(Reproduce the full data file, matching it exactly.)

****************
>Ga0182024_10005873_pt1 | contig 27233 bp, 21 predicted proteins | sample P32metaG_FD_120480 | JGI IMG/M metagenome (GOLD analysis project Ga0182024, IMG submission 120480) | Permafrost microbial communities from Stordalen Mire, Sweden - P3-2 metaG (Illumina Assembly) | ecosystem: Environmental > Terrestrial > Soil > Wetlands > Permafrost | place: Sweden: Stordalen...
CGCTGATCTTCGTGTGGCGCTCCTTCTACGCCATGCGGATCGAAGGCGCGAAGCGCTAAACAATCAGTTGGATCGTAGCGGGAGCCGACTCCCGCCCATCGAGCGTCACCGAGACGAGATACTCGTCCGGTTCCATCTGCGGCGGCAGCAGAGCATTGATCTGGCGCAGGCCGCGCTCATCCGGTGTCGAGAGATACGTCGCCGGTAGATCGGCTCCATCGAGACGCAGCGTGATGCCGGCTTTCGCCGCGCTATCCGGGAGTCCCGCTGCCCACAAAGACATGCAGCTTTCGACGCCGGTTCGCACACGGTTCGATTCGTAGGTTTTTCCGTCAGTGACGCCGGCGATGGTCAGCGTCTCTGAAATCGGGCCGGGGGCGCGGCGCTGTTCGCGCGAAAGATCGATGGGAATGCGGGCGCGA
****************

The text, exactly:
>Ga0182024_10005873_pt1 | contig 27233 bp, 21 predicted proteins | sample P32metaG_FD_120480 | JGI IMG/M metagenome (GOLD analysis project Ga0182024, IMG submission 120480) | Permafrost microbial communities from Stordalen Mire, Sweden - P3-2 metaG (Illumina Assembly) | ecosystem: Environmental > Terrestrial > Soil > Wetlands > Permafrost | place: Sweden: Stordalen...
CGCTGATCTTCGTGTGGCGCTCCTTCTACGCCATGCGGATCGAAGGCGCGAAGCGCTAAACAATCAGTTGGATCGTAGCGGGAGCCGACTCCCGCCCATCGAGCGTCACCGAGACGAGATACTCGTCCGGTTCCATCTGCGGCGGCAGCAGAGCATTGATCTGGCGCAGGCCGCGCTCATCCGGTGTCGAGAGATACGTCGCCGGTAGATCGGCTCCATCGAGACGCAGCGTGATGCCGGCTTTCGCCGCGCTATCCGGGAGTCCCGCTGCCCACAAAGACATGCAGCTTTCGACGCCGGTTCGCACACGGTTCGATTCGTAGGTTTTTCCGTCAGTGACGCCGGCGATGGTCAGCGTCTCTGAAATCGGGCCGGGGGCGCGGCGCTGTTCGCGCGAAAGATCGATGGGAATGCGGGCGCGA